Not so with Melanie. When my six-year-old daughterfixed her eyes on the huge box that had just been pushed aside in our garage,she stood in awe while surveying the possibilities. Then she declared: "Let'shave a lemonade stand!"
Half a second later, her three-year-old sister, Annie,shouted: "Yeah, let's have a lemonade stand!"
We were planning to hold a garage sale in a week, sothey had timing on their side. "Well, we could set it up next to the salestables," I said, trying to block out the vision of my two kids trying topour gallon-size pitchers of sticky liquid.
Melanie latched on to my words and sealed the deal."Great idea, Dad," she said. "Right next to the sales tables."
When the big day finally dawned, the girls had an extraspring in their step as they hopped out of bed. We rushed through breakfastand headed out to the garage and the cardboard box.
And that's when I unwittingly gave my daughters theirfirst view of a control-minded manager. "Okay, girls," I began, "I'mgoing to take the box inside. We'll decorate it there."
The box was nearly six feet tall and five feet across,and I wrestled it through the side door and into the living room. The girlsfollowed me.
I got an Exacto knife and began cutting a window inthe front of the box. Annie and Melanie stood watching. Then I grabbed a markerand wrote the menu and prices down the side: Large 25¢, Medium 20¢,Small 10¢. I also wrote the words "Fresh" and "It's Delicious!"How clever, I thought to myself.
"Now I'll write 'Lemonade,' " I said, leaningdown with marker at the ready.
Then I heard it -- a single syllable full of indignation."Dad!"
I turned around and came face to face with two seriouslyticked-off kids. Both were standing with brows knitted and arms crossed. "Thisis our lemonade stand. We want to do that," Melanie said."Yeah," Annie added.
Their words were like a punch in the gut -- a well-deservedone. I've long preached the message of employee involvement, empowerment, andownership. I've read a ton of books on the topic. I've written a book. Yet hereI was, taking over and exerting complete control, operating on the premise thatDaddy Knows Best.
The girls held their ground and waited for a response."You're right," I said. "Here." I handed over the marker.
"All we want you to do is trace the letters,"Melanie said.
I followed their instructions, writing L-E-M-O-N-A-D-Ein faint pencil. Then Melanie got a second marker so her sister could be equallyinvolved in the work. They kneeled over the cardboard, and together, they coloredthe letters in stunning pink and blue. In a final flourish of ownership, Melaniewrote their names on the newly created storefront.
By 10 a.m. they were pouring lemonade -- and selling,selling, selling. They kept their store open for six hours, serving up nearly300 cups. The only time I got involved was when they asked me to run insideand mix another pitcher -- something I did 20 times.
Yes, there were some major spills. Fortunately, theywere on a slight slope, so I looked away, gritted my teeth, and let the lemonaderun down the driveway.
At day's end, we sat on the porch with their jam-packedtoy cash register. The girls asked me to work the numbers, and I announced thefinal tally with admiration and amazement: $61.54. Back when I had lemonadestands, I'd be thrilled to walk away with a buck or two.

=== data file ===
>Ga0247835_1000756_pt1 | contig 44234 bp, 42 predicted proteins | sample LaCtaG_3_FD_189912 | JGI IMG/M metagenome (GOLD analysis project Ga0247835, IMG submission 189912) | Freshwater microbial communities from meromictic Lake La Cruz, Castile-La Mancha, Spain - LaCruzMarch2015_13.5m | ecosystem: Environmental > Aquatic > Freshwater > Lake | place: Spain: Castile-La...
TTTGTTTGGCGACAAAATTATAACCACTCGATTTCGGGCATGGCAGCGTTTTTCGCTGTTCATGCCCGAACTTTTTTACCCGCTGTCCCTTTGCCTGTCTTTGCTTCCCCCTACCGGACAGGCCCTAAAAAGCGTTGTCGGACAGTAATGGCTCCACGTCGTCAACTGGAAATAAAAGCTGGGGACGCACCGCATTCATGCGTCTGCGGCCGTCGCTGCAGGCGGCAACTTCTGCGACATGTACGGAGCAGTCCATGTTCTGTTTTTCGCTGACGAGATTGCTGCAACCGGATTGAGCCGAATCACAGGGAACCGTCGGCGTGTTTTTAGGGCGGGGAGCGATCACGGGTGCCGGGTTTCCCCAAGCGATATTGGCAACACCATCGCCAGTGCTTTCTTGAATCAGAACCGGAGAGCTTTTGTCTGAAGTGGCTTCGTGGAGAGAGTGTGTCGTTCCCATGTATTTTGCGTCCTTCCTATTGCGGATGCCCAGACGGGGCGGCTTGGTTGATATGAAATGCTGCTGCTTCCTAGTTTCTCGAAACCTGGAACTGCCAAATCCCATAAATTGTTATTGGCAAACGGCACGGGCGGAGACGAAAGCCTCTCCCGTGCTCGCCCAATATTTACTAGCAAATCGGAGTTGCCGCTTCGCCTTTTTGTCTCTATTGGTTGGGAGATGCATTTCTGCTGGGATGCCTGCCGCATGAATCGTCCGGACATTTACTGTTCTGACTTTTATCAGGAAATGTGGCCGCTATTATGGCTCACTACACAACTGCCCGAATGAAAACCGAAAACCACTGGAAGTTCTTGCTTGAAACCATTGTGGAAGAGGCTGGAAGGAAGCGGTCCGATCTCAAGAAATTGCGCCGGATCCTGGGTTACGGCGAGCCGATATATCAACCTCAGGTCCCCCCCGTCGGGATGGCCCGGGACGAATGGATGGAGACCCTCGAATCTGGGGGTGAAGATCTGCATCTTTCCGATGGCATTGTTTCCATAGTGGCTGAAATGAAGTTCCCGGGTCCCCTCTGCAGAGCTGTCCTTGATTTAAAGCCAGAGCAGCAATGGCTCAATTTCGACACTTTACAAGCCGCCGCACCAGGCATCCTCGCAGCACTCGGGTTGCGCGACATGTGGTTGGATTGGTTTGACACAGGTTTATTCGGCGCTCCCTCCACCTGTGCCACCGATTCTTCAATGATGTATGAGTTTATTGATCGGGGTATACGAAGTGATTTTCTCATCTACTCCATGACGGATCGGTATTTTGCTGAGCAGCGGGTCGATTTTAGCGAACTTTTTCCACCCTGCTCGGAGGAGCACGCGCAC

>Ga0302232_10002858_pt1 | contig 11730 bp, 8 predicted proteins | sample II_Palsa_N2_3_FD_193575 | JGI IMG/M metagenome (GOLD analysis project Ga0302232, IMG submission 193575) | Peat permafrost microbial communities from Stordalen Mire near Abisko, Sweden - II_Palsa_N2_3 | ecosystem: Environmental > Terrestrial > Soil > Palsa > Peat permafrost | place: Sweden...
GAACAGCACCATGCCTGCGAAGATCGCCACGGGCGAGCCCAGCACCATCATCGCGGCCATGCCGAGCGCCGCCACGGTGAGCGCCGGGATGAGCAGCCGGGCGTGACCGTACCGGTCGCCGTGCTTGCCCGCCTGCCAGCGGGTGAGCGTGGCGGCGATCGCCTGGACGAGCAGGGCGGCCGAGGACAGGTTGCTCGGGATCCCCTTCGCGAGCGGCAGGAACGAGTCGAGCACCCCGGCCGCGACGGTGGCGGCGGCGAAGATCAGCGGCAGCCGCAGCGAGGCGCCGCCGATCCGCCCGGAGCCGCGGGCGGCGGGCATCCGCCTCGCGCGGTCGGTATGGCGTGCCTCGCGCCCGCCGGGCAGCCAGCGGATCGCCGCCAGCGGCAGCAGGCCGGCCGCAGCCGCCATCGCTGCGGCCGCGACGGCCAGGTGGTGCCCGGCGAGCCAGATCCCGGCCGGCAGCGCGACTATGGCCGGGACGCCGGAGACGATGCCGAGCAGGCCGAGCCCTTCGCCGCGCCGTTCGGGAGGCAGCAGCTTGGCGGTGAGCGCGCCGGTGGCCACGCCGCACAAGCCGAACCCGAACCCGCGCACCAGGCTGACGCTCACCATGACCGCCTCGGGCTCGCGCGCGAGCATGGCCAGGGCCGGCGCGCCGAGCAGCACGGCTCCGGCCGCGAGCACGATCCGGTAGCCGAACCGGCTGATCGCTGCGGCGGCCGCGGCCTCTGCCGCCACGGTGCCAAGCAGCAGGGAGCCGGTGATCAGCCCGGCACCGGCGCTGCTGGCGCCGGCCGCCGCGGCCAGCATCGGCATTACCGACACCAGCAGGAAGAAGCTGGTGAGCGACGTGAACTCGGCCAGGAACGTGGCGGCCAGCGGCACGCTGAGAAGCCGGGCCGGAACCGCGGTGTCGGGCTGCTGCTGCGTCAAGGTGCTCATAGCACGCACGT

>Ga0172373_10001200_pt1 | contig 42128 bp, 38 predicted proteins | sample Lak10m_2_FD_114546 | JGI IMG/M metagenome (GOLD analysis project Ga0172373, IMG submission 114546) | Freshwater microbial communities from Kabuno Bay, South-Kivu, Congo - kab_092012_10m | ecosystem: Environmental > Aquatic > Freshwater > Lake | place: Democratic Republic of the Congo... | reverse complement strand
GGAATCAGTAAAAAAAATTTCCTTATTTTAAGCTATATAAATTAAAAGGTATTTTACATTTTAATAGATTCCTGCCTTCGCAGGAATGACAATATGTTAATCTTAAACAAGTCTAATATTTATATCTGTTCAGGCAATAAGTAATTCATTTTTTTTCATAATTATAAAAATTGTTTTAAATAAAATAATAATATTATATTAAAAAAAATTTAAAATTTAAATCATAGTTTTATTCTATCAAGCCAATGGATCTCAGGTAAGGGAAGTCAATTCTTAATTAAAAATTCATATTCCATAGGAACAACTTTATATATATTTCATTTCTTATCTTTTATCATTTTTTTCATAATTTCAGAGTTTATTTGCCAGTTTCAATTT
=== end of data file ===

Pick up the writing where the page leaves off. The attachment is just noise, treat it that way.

But the money didn't matter one bit to Melanie andAnnie. That spring in their step, the one that had propelled them out of bed,seemed even greater. And in the evening, when talking with their grandma onthe phone, they couldn't stop chattering about their store and theirsale and how they did it all by themselves.
As for me, well, I'm still reeling from the in-your-facelessons I learned that day. A lemonade stand is no Fortune 500 company,but with refreshing simplicity, it reveals some of the key principles of empowerment.
If colleagues are hovering whileyou do all the work, chances are you're exercising way too much control.Hand over the figurative marker and let them be co-creators.
You might think you can do thingsbetter and faster yourself, and maybe you can. Big deal. In the longrun, you'll increase know-how, nurture a sense of ownership, and spreadthe workload only by letting go. This means accepting some short-run inefficiencyand occasional bouts of frustration.
Stay alert to feedback. WhenMelanie wanted me to stop micromanaging, she was as subtle as a pitcherof lemonade over the head: "Dad!" In the workplace, people willroll their eyes, walk away, and generally disengage. If you're brave, trythis: Ask employees for specific instances when you've been a raging micromanagerand when you've been wonderfully empowering. You'll learn a lot.
Empowerment does not mean abandonment.Employees want support if and when needed, whether it involves tracing theword "lemonade" in faint pencil, gathering important data, navigatingworkplace politics, getting financial support, whatever. Be there, but don'tbe there.
Hold back on the praise. Aswe sat on the porch counting all that revenue, I felt the urge to hand outglowing reviews and gold stars. Our culture is always doing that -- to sucha degree that we can feel guilty when not issuing praise. But I could tellthat Annie and Melanie had a deeply intrinsic pride that would only be disruptedby extrinsic praise. A job well done was enough.
Workforce, November 2001, pp. 24-26 -- Subscribe Now!
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